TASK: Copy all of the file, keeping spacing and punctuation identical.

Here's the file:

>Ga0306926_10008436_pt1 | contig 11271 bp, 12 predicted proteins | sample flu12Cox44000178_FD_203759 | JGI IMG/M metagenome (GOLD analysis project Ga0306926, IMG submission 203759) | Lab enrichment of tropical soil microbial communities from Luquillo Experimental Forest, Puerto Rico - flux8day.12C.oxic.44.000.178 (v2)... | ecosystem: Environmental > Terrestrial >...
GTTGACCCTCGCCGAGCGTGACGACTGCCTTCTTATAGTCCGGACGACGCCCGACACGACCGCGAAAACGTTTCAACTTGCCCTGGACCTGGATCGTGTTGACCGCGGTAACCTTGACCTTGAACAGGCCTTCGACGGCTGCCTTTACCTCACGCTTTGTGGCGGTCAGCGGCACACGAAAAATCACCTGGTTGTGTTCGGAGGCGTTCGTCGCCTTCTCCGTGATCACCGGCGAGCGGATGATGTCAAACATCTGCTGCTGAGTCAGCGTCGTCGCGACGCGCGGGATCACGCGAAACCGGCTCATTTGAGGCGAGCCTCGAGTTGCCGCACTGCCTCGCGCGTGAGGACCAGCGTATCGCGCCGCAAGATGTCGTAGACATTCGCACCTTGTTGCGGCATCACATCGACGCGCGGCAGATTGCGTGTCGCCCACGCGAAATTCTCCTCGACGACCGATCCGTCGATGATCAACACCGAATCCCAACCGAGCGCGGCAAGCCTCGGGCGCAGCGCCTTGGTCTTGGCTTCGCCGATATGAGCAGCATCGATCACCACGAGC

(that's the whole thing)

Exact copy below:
>Ga0306926_10008436_pt1 | contig 11271 bp, 12 predicted proteins | sample flu12Cox44000178_FD_203759 | JGI IMG/M metagenome (GOLD analysis project Ga0306926, IMG submission 203759) | Lab enrichment of tropical soil microbial communities from Luquillo Experimental Forest, Puerto Rico - flux8day.12C.oxic.44.000.178 (v2)... | ecosystem: Environmental > Terrestrial >...
GTTGACCCTCGCCGAGCGTGACGACTGCCTTCTTATAGTCCGGACGACGCCCGACACGACCGCGAAAACGTTTCAACTTGCCCTGGACCTGGATCGTGTTGACCGCGGTAACCTTGACCTTGAACAGGCCTTCGACGGCTGCCTTTACCTCACGCTTTGTGGCGGTCAGCGGCACACGAAAAATCACCTGGTTGTGTTCGGAGGCGTTCGTCGCCTTCTCCGTGATCACCGGCGAGCGGATGATGTCAAACATCTGCTGCTGAGTCAGCGTCGTCGCGACGCGCGGGATCACGCGAAACCGGCTCATTTGAGGCGAGCCTCGAGTTGCCGCACTGCCTCGCGCGTGAGGACCAGCGTATCGCGCCGCAAGATGTCGTAGACATTCGCACCTTGTTGCGGCATCACATCGACGCGCGGCAGATTGCGTGTCGCCCACGCGAAATTCTCCTCGACGACCGATCCGTCGATGATCAACACCGAATCCCAACCGAGCGCGGCAAGCCTCGGGCGCAGCGCCTTGGTCTTGGCTTCGCCGATATGAGCAGCATCGATCACCACGAGC